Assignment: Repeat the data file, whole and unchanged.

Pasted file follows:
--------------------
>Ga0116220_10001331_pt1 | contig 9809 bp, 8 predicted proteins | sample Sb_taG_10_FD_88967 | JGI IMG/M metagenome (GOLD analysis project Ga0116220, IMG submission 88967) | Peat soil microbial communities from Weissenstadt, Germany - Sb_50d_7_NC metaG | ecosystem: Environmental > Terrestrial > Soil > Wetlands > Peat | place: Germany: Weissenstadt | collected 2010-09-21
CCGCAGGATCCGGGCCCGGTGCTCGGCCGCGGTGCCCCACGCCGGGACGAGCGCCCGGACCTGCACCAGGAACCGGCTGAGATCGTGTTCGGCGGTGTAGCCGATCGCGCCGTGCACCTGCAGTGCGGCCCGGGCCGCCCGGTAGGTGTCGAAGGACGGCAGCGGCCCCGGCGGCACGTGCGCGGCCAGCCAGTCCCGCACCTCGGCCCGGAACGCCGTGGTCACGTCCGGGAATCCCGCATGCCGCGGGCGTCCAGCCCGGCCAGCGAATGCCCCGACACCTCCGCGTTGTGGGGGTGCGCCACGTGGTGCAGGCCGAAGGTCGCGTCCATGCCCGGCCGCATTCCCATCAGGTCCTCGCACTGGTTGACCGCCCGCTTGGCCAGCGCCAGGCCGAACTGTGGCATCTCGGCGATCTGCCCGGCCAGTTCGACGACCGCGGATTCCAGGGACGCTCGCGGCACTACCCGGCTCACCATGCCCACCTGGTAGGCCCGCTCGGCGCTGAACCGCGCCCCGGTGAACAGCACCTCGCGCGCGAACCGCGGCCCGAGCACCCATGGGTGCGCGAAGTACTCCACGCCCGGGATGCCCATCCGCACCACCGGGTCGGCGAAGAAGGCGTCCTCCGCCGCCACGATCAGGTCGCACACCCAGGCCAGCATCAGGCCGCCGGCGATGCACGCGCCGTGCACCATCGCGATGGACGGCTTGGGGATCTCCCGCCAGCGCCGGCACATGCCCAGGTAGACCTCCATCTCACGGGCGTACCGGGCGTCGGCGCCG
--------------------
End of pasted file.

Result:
>Ga0116220_10001331_pt1 | contig 9809 bp, 8 predicted proteins | sample Sb_taG_10_FD_88967 | JGI IMG/M metagenome (GOLD analysis project Ga0116220, IMG submission 88967) | Peat soil microbial communities from Weissenstadt, Germany - Sb_50d_7_NC metaG | ecosystem: Environmental > Terrestrial > Soil > Wetlands > Peat | place: Germany: Weissenstadt | collected 2010-09-21
CCGCAGGATCCGGGCCCGGTGCTCGGCCGCGGTGCCCCACGCCGGGACGAGCGCCCGGACCTGCACCAGGAACCGGCTGAGATCGTGTTCGGCGGTGTAGCCGATCGCGCCGTGCACCTGCAGTGCGGCCCGGGCCGCCCGGTAGGTGTCGAAGGACGGCAGCGGCCCCGGCGGCACGTGCGCGGCCAGCCAGTCCCGCACCTCGGCCCGGAACGCCGTGGTCACGTCCGGGAATCCCGCATGCCGCGGGCGTCCAGCCCGGCCAGCGAATGCCCCGACACCTCCGCGTTGTGGGGGTGCGCCACGTGGTGCAGGCCGAAGGTCGCGTCCATGCCCGGCCGCATTCCCATCAGGTCCTCGCACTGGTTGACCGCCCGCTTGGCCAGCGCCAGGCCGAACTGTGGCATCTCGGCGATCTGCCCGGCCAGTTCGACGACCGCGGATTCCAGGGACGCTCGCGGCACTACCCGGCTCACCATGCCCACCTGGTAGGCCCGCTCGGCGCTGAACCGCGCCCCGGTGAACAGCACCTCGCGCGCGAACCGCGGCCCGAGCACCCATGGGTGCGCGAAGTACTCCACGCCCGGGATGCCCATCCGCACCACCGGGTCGGCGAAGAAGGCGTCCTCCGCCGCCACGATCAGGTCGCACACCCAGGCCAGCATCAGGCCGCCGGCGATGCACGCGCCGTGCACCATCGCGATGGACGGCTTGGGGATCTCCCGCCAGCGCCGGCACATGCCCAGGTAGACCTCCATCTCACGGGCGTACCGGGCGTCGGCGCCG